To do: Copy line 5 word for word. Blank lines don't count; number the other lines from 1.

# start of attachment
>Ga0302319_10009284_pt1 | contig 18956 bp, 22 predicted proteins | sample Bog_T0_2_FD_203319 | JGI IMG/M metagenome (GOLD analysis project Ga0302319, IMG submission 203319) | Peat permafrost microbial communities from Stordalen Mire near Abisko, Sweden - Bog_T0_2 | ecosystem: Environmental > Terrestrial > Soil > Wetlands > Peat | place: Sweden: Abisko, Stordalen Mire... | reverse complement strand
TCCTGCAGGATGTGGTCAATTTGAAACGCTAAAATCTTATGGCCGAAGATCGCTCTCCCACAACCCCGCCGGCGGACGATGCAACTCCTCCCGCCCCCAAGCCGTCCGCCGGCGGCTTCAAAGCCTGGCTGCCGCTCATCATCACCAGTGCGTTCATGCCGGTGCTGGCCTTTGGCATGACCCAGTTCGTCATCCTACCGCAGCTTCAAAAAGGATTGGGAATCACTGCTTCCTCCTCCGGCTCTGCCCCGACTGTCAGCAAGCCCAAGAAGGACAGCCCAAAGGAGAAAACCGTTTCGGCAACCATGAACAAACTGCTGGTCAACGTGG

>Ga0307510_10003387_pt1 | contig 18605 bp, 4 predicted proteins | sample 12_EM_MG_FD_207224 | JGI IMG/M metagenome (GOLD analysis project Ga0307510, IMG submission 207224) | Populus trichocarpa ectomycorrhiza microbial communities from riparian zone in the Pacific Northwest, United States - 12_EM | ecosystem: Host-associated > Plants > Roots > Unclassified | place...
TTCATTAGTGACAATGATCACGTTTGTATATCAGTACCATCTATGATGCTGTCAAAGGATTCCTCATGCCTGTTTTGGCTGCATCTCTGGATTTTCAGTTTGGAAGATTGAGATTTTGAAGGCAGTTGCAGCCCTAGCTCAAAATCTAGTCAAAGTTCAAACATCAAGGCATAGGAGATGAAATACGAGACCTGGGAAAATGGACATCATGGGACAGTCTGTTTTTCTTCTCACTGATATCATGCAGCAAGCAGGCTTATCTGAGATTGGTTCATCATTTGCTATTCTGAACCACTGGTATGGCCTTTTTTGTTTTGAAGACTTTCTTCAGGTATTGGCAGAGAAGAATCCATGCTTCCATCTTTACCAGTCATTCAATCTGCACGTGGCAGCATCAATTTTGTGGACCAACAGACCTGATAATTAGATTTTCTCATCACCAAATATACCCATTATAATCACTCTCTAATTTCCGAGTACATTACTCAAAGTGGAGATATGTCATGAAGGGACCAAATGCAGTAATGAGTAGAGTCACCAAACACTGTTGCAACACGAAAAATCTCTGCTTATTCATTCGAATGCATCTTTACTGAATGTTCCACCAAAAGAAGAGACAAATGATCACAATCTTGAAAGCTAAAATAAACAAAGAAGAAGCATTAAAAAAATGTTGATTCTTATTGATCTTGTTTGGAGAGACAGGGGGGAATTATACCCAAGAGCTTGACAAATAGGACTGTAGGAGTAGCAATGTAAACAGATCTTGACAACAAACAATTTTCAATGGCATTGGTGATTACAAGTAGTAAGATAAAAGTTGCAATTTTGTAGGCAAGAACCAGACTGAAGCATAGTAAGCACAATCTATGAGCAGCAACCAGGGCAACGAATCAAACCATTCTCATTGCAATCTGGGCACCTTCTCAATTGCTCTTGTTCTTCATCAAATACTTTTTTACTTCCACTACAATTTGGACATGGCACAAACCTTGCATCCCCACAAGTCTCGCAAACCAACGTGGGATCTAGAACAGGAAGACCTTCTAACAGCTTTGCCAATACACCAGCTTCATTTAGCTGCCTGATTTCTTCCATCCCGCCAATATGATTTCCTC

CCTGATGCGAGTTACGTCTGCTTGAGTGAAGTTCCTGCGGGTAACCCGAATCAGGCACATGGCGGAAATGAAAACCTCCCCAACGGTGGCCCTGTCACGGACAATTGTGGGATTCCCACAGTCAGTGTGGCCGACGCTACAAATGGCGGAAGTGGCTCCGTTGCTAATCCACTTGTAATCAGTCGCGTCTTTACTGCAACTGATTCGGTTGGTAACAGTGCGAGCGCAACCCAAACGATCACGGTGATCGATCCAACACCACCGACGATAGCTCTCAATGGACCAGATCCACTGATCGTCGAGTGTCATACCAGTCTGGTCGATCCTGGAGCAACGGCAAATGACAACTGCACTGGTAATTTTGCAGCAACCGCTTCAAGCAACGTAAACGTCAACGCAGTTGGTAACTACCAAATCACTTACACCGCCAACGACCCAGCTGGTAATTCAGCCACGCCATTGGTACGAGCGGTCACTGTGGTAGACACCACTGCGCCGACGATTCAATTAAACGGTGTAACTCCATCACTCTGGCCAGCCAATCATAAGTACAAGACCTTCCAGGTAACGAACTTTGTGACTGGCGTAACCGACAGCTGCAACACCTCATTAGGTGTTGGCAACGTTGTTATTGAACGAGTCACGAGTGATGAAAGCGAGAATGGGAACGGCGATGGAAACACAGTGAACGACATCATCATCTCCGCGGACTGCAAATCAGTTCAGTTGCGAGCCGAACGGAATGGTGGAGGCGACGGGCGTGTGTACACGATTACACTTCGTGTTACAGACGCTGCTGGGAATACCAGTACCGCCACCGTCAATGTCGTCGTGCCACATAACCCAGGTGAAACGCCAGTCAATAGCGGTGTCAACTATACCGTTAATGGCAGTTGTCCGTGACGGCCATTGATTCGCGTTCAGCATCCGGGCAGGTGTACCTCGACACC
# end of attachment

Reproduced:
CCTGATGCGAGTTACGTCTGCTTGAGTGAAGTTCCTGCGGGTAACCCGAATCAGGCACATGGCGGAAATGAAAACCTCCCCAACGGTGGCCCTGTCACGGACAATTGTGGGATTCCCACAGTCAGTGTGGCCGACGCTACAAATGGCGGAAGTGGCTCCGTTGCTAATCCACTTGTAATCAGTCGCGTCTTTACTGCAACTGATTCGGTTGGTAACAGTGCGAGCGCAACCCAAACGATCACGGTGATCGATCCAACACCACCGACGATAGCTCTCAATGGACCAGATCCACTGATCGTCGAGTGTCATACCAGTCTGGTCGATCCTGGAGCAACGGCAAATGACAACTGCACTGGTAATTTTGCAGCAACCGCTTCAAGCAACGTAAACGTCAACGCAGTTGGTAACTACCAAATCACTTACACCGCCAACGACCCAGCTGGTAATTCAGCCACGCCATTGGTACGAGCGGTCACTGTGGTAGACACCACTGCGCCGACGATTCAATTAAACGGTGTAACTCCATCACTCTGGCCAGCCAATCATAAGTACAAGACCTTCCAGGTAACGAACTTTGTGACTGGCGTAACCGACAGCTGCAACACCTCATTAGGTGTTGGCAACGTTGTTATTGAACGAGTCACGAGTGATGAAAGCGAGAATGGGAACGGCGATGGAAACACAGTGAACGACATCATCATCTCCGCGGACTGCAAATCAGTTCAGTTGCGAGCCGAACGGAATGGTGGAGGCGACGGGCGTGTGTACACGATTACACTTCGTGTTACAGACGCTGCTGGGAATACCAGTACCGCCACCGTCAATGTCGTCGTGCCACATAACCCAGGTGAAACGCCAGTCAATAGCGGTGTCAACTATACCGTTAATGGCAGTTGTCCGTGACGGCCATTGATTCGCGTTCAGCATCCGGGCAGGTGTACCTCGACACC